For New Gaming Law, Bets Are On

Online sports betting sweetens the pot for industry hit by pandemic shutdowns, table tennis tops in proceeds

With professional sports paused during the first months of the coronavirus, many people turned to more obscure sports like table tennis or cricket to take advantage of Colorado’s new sports betting law. / LAW WEEK FILE

The pandemic has thrown a wrench into a lot of best-laid plans. But one thing that managed to stay on schedule was Colorado’s sports betting launch on May 1, even though casinos and major sports leagues were mostly shut down. 


Sports betting was legalized in Colorado with the passage of Proposition DD at the ballot box in November. After the election, the Colorado Division of Gaming and gaming commission had mere months to come up with a regulatory scheme for the brand-new industry. After a series of stakeholder meetings, a set of rules was adopted in February and the state began issuing its first licenses for online and retail sports betting.

In the first month of legalized sports betting in May, the total amount wagered was $25.6 million, a figure Division Director Dan Harman called an “encouraging predictor of the potential for the Colorado sports betting market.” Wagers increased nearly 50% in June for a total of $38.1 million, and Hartman expects numbers to continue to rise as major sports resume and more operators launch.

PING PONG CLEANS UP

“The biggest impediment to launching sports betting in Colorado has been the fact that there haven’t really been any sports,” said Sarah Mercer, shareholder at Brownstein Hyatt Farber Schreck.

The pandemic has caused an unprecedented disruption in big-league sports. Starting in March, the NBA suspended its season for more than four months, finally returning July 30 to play out the rest of the season in a bio-secure bubble at Walt Disney World. The NHL halted its season on March 12 (but resumed July 26), Major League Baseball pushed its regular season start date back from late March to late July, and the NFL is slated to start its season in September.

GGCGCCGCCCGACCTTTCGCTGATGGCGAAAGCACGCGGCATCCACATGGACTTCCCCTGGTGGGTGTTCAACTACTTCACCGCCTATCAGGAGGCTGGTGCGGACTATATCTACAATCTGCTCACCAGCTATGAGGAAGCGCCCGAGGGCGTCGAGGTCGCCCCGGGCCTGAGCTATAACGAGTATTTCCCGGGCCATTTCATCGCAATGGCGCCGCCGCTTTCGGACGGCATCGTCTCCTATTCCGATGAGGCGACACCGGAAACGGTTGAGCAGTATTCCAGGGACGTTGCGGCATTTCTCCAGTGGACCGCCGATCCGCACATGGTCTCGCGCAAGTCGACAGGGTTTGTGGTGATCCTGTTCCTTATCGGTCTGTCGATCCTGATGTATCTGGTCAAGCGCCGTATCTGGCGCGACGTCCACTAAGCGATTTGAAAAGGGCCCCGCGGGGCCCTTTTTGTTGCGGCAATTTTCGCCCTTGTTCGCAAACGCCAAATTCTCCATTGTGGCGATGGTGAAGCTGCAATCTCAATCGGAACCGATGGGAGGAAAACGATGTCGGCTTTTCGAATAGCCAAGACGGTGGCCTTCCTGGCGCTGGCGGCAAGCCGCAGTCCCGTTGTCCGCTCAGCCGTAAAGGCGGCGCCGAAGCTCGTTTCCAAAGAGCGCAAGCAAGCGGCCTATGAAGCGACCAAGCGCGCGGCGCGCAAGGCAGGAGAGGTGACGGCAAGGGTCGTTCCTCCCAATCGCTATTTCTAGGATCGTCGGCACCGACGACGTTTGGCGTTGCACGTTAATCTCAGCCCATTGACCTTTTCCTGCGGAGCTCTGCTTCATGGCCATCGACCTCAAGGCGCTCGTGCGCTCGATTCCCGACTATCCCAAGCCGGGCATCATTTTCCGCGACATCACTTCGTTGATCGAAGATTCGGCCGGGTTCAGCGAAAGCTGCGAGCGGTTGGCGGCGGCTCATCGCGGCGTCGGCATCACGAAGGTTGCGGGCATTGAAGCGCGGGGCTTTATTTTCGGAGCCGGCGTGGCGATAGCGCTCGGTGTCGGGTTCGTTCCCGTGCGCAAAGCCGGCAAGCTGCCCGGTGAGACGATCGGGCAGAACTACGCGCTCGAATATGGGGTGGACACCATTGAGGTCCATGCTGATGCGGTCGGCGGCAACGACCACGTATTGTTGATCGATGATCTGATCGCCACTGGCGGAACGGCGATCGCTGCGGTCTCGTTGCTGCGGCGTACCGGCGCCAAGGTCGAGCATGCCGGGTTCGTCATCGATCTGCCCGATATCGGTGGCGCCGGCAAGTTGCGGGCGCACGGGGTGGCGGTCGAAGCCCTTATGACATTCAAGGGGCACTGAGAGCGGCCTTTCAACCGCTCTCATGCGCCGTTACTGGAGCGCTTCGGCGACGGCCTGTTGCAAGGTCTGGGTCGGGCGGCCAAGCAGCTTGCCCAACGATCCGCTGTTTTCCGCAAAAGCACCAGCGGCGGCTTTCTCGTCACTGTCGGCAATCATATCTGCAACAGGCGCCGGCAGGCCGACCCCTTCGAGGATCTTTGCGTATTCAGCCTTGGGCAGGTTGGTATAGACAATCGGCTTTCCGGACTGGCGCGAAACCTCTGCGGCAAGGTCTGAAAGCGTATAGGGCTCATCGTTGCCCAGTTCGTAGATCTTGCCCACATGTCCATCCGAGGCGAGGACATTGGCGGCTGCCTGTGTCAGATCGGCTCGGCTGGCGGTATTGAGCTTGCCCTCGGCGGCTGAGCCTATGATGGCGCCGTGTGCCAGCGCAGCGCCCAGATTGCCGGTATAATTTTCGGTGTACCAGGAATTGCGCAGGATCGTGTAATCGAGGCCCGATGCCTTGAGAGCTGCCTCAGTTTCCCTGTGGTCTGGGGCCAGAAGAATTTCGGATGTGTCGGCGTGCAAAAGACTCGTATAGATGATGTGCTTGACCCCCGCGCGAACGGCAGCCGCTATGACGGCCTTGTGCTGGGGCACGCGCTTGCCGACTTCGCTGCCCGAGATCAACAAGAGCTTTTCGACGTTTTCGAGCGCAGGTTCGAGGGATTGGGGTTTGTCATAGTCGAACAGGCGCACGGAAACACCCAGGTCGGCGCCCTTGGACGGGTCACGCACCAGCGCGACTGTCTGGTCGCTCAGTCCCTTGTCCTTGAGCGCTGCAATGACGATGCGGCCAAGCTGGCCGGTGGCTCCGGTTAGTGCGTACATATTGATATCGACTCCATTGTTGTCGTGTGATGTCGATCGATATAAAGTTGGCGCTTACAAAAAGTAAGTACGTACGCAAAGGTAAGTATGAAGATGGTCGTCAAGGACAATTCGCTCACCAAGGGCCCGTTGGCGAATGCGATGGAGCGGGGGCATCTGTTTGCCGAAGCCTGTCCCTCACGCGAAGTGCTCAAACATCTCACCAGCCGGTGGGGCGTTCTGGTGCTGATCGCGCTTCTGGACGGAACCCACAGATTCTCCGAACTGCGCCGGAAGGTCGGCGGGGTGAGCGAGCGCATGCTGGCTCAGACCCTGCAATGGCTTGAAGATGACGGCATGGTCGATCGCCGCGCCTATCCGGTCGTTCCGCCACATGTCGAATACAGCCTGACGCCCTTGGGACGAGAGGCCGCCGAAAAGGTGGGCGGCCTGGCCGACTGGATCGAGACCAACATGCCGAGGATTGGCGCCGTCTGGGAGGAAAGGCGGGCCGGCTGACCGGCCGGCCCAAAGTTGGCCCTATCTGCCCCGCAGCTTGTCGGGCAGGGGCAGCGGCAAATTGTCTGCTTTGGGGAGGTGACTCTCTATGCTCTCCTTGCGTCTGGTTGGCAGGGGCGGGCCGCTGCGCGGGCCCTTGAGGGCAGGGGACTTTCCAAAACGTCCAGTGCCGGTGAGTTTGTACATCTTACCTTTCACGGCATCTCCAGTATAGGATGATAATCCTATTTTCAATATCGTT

According to Hartman, the shakeup in professional sports schedules led some licensed sports betting operators to delay their launch until the end of July or even later in the summer or fall, but others decided to move ahead with their May 1 start date with the sports offerings available. 

Table tennis has emerged as the unlikely winner in bringing in betting proceeds while the Big Four sports leagues have been on break. In May, wagers placed for table tennis totaled $6.6 million — more than the total for the next four sports combined. The paddle sport continued to dominate in June, when wagers exceeded $9 million, with soccer in second place at $4.1 million.

“Folks kind of gravitated to … other sports that are being played in Europe and Asia and in other places as the pandemic rolled out of those places,” Hartman said. Even before COVID emerged, operators had asked for a varied sports catalog, he said, and the list of approved events and wagers spans the globe, from Australian football to Caribbean cricket. Offering a “wide world of sports” to Colorado bettors helped soften the pandemic’s impact on proceeds, Hartman said, and “maybe we pulled a few people away from their Xbox.”

“I think it’s giving them another option for entertainment, and they found within the catalog something they liked, whether it’s table tennis or European soccer or baseball from Korea,” he said.

BEATING THE ODDS?

A year ago, legislative analysts said sports betting would deliver around $10 million in tax revenue in fiscal year 2020-2021, most of which would go to the Colorado Water Plan. But even before the pandemic, the Division of Gaming projected a more modest $1.5 to $1.7 million for the same period — about enough to repay the legislature for startup costs but not enough to fund the water plan in the first year. Actual taxes due from sports betting in May and June totaled just over $310,000.